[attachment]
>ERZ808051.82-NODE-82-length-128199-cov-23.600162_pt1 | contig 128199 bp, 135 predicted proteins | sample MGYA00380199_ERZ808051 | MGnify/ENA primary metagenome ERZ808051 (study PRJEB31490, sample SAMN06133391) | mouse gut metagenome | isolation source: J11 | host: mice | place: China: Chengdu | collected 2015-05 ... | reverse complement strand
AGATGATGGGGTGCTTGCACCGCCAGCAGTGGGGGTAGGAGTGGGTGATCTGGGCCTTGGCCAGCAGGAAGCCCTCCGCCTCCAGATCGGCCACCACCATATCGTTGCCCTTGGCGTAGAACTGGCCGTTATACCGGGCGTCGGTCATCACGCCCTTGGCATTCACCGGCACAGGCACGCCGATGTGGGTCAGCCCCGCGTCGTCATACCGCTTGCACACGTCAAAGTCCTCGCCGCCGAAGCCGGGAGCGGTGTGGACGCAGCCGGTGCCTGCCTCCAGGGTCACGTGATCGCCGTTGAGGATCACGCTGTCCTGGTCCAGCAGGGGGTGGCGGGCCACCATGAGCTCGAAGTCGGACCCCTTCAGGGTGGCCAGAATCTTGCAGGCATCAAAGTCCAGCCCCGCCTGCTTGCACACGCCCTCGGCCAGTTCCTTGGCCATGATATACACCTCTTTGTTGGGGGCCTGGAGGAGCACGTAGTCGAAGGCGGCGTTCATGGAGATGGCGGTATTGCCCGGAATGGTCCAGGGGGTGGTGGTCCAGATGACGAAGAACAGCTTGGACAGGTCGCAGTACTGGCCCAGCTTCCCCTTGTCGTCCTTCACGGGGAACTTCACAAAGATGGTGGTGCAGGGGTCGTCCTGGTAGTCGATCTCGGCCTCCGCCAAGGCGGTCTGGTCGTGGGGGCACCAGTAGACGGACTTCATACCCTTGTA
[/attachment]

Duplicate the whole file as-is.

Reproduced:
>ERZ808051.82-NODE-82-length-128199-cov-23.600162_pt1 | contig 128199 bp, 135 predicted proteins | sample MGYA00380199_ERZ808051 | MGnify/ENA primary metagenome ERZ808051 (study PRJEB31490, sample SAMN06133391) | mouse gut metagenome | isolation source: J11 | host: mice | place: China: Chengdu | collected 2015-05 ... | reverse complement strand
AGATGATGGGGTGCTTGCACCGCCAGCAGTGGGGGTAGGAGTGGGTGATCTGGGCCTTGGCCAGCAGGAAGCCCTCCGCCTCCAGATCGGCCACCACCATATCGTTGCCCTTGGCGTAGAACTGGCCGTTATACCGGGCGTCGGTCATCACGCCCTTGGCATTCACCGGCACAGGCACGCCGATGTGGGTCAGCCCCGCGTCGTCATACCGCTTGCACACGTCAAAGTCCTCGCCGCCGAAGCCGGGAGCGGTGTGGACGCAGCCGGTGCCTGCCTCCAGGGTCACGTGATCGCCGTTGAGGATCACGCTGTCCTGGTCCAGCAGGGGGTGGCGGGCCACCATGAGCTCGAAGTCGGACCCCTTCAGGGTGGCCAGAATCTTGCAGGCATCAAAGTCCAGCCCCGCCTGCTTGCACACGCCCTCGGCCAGTTCCTTGGCCATGATATACACCTCTTTGTTGGGGGCCTGGAGGAGCACGTAGTCGAAGGCGGCGTTCATGGAGATGGCGGTATTGCCCGGAATGGTCCAGGGGGTGGTGGTCCAGATGACGAAGAACAGCTTGGACAGGTCGCAGTACTGGCCCAGCTTCCCCTTGTCGTCCTTCACGGGGAACTTCACAAAGATGGTGGTGCAGGGGTCGTCCTGGTAGTCGATCTCGGCCTCCGCCAAGGCGGTCTGGTCGTGGGGGCACCAGTAGACGGACTTCATACCCTTGTA